Going To The Dogs

From Harry Foy's Book  'Growing up in Portadown in the Thirties and Forties'

As children we were weaned on stories of Master McGrath, the legendary greyhound owned by Lord Lurgan. Greyhound racing was very popular and every street had its own doggie men.

In the evenings men could be seen exercising their dogs by taking them for walks and then grooming them to keep them in tip top condition. When a dog was due to run in a big race he was always taken to Selshion Moss for a "kill". This helped sharpen his appetite for racing. Race tracks were not run under the rules and what were known as "flappers" sprung up in every area.

I recall one such track, during the Thirties, at Killicomaine. It was in a field near Fletcher's house, near where the shops in Killicomaine now stand. A cable with an artifical hare attached was wrapped around the axle of an old car which had its wheels propped up clear of the ground. The cable was then run out to near the starting boxes. The car was then put into gear and the dogs chased after the disappearing cable hare. If the car was slow in starting the dogs caught up with the hare and the race had to be run again.

A friend of mine invited me to go to a flapper track in Lurgan with him. The Lurgan track was quite posh in comparison as the dogs wore coloured jackets and there were bookies in attendance. There was no photo finish but a man raised coloured flags to announce the winner. My friend had a dog called "Stoney Broke" in one of the races and he realized that the only danger in the race was a small black bitch called "The Flyer" owned by Tom Forde, a well-known dog enthusiast from Portadown. My friend Billy decided on the morning of the race to feed "Stoney Broke" two loaves of bread soaked in milk to slow him down and that he would back "The Flyer". Armed with this information, we were going to put a fiver each on the sure thing.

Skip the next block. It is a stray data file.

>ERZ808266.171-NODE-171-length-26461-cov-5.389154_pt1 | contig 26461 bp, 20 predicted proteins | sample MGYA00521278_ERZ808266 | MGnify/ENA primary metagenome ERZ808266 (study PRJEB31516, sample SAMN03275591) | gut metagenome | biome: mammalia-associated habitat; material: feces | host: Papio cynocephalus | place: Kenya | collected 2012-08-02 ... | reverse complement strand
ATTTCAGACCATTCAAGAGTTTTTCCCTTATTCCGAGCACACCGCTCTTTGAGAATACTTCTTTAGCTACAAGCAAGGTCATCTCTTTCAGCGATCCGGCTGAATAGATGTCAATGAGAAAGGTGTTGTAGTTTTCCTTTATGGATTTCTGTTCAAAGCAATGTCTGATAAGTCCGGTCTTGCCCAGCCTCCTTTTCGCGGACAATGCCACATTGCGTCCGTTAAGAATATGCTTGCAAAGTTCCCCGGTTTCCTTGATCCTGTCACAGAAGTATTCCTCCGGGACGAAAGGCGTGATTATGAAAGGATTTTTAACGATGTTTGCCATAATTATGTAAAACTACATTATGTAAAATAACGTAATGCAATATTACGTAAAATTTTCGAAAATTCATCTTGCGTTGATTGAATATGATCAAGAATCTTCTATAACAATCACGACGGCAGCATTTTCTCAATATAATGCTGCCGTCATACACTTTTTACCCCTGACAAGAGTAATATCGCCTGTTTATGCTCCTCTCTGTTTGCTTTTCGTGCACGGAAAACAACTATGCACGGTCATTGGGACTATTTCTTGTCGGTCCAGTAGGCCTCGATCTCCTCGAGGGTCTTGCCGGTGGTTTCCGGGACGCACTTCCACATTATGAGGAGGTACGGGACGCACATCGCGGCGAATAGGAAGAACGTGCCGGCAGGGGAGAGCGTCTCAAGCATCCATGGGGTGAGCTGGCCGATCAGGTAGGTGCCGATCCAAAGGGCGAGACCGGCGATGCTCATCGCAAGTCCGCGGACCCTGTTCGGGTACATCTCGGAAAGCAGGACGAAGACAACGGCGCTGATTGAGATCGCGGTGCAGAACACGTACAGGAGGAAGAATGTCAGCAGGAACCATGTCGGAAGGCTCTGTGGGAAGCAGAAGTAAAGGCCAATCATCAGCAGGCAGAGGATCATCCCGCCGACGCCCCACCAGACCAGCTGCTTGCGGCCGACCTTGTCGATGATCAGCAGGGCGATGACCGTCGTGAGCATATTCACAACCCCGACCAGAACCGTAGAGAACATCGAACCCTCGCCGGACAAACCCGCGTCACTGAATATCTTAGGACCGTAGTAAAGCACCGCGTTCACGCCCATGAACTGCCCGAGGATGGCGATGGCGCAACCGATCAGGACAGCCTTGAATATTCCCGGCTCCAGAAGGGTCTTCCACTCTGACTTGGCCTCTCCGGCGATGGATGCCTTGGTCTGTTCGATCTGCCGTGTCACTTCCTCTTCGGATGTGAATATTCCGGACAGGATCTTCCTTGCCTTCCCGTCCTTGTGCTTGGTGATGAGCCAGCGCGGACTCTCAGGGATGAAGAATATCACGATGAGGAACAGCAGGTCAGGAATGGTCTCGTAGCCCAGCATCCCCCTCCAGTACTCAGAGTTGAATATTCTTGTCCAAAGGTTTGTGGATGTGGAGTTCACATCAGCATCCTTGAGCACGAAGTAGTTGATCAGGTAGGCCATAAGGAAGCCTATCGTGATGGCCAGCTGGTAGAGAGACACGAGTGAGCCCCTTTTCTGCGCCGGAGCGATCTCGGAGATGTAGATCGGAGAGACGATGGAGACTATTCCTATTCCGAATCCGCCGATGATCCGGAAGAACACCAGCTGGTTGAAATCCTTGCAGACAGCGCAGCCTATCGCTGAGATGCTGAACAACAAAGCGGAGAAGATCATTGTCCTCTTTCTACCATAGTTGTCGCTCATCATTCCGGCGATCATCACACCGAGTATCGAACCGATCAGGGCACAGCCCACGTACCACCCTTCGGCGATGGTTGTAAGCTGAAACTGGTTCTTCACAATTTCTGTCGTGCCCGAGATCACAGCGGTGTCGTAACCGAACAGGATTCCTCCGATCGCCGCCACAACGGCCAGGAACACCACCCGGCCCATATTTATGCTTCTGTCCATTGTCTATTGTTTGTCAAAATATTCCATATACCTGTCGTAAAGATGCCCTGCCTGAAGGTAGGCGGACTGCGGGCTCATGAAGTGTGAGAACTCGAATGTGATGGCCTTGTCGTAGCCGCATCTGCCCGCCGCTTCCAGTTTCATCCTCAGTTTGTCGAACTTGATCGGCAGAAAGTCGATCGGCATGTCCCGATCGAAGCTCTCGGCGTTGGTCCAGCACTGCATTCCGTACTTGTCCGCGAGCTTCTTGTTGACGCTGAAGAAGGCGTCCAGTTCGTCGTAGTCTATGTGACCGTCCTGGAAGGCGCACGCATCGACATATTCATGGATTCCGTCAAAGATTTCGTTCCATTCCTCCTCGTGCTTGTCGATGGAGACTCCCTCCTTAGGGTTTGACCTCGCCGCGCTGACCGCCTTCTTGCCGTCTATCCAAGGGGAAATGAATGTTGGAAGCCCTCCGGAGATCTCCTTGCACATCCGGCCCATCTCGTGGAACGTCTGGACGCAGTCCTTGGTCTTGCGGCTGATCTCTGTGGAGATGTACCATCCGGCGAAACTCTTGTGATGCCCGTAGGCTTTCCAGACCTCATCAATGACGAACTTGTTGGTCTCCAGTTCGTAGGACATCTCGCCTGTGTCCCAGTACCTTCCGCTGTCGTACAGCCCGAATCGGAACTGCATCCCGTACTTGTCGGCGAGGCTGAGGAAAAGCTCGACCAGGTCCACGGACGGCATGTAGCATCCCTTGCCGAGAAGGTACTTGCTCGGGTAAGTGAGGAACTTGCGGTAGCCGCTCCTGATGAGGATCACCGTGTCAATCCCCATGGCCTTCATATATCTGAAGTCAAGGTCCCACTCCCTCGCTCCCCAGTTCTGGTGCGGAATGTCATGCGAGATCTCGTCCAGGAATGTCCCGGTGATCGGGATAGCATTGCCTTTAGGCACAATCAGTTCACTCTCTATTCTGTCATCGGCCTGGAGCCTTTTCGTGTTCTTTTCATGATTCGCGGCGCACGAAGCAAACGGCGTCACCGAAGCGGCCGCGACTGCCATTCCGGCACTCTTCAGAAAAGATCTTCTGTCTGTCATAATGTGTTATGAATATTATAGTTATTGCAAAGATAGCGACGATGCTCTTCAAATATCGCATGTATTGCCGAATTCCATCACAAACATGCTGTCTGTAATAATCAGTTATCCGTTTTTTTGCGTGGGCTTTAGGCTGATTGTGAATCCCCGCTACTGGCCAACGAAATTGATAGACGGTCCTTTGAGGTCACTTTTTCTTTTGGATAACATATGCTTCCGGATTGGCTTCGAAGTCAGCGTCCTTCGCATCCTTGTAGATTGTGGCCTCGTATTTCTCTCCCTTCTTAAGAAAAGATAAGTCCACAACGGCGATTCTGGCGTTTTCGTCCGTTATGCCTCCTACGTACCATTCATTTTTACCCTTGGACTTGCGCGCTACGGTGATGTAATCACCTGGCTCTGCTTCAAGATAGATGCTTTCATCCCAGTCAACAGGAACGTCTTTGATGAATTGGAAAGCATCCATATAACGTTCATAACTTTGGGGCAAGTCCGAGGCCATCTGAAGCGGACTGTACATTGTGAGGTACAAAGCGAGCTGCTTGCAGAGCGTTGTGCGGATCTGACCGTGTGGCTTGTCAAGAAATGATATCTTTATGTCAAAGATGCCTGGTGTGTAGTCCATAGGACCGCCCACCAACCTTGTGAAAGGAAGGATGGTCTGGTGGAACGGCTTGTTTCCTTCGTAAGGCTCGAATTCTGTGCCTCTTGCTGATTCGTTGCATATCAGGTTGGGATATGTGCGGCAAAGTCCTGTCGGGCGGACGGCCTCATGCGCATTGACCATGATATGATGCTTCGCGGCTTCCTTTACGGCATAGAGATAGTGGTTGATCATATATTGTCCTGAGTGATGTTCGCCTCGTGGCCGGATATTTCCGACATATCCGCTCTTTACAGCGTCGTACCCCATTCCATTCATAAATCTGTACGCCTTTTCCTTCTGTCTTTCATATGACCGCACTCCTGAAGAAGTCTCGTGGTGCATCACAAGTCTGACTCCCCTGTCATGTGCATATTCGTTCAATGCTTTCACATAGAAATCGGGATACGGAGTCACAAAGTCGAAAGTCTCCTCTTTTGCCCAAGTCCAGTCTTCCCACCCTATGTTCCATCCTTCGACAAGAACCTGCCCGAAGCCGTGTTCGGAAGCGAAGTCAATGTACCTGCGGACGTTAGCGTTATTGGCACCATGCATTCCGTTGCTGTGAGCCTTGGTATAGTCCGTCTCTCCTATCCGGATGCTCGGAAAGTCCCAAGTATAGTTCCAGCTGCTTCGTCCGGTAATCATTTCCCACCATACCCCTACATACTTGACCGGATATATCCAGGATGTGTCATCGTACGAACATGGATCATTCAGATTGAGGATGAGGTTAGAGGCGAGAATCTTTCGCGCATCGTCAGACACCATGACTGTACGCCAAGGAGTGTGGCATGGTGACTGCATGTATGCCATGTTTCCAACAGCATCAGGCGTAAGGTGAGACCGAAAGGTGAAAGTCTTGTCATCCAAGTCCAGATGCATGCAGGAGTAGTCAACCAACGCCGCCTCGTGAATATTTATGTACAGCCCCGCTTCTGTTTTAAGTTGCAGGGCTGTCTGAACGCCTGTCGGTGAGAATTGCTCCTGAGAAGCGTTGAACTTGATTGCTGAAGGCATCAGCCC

After arriving at the track Billy gave the dog to the racing manager. He gave a tenner to his younger brother to place a bet on "The Flyer" in case the bookie recognised him and with smiles on our faces we stood at a vantage point to watch the race unfold.

The traps opened and the dogs flew out. All, that is, except "Stoney Broke". He lumbered out behind the rest. At first bend one dog snapped at another and a fight amongst five dogs ensued. "Stoney Broke" coming along on his own, the hare having long since disappeared, strolled past the other dogs and finished alone. We couldn't believe it! All our plans in ruins! Just then, Billy's younger brother came up with the winning tickets in his hand. Having disregarded his instructions, he had put the tenner on the family dog! We never did tell him the story of the two loaves.
Market Day in Portadown.

Street gangs and fogging orchards.

The wee shops.

Colourful vendors.

The Canon's trip.

The Butterfly.

Greenaway's ghost.

Summer on the Bann.

The Great Lemonade Robbery.

My first day at school.

The packman.

Even the dog understood the language.


Our House.

A long throw since skittles game was born.

The Gas Man Cometh.

In tune with the band.

Clubs and tickmen.

Donald Campbell Had nothing on us.

The Obinsville Cowboys.

Singing in the streets.

Such good sports.

The days of the sand quays.

The magic of Christmas.

Bombs - not sandwiches.

Skipping, football and cigarette cards.

Escape to the movies.

My first taste of plays.

Smuggling knew no borders.

The tale of the pigs.

Three brass balls.

Thanks for the memories.

First class show!.

Who could forget Mary Ann!.

Health remedies.

Fondly Remembered.


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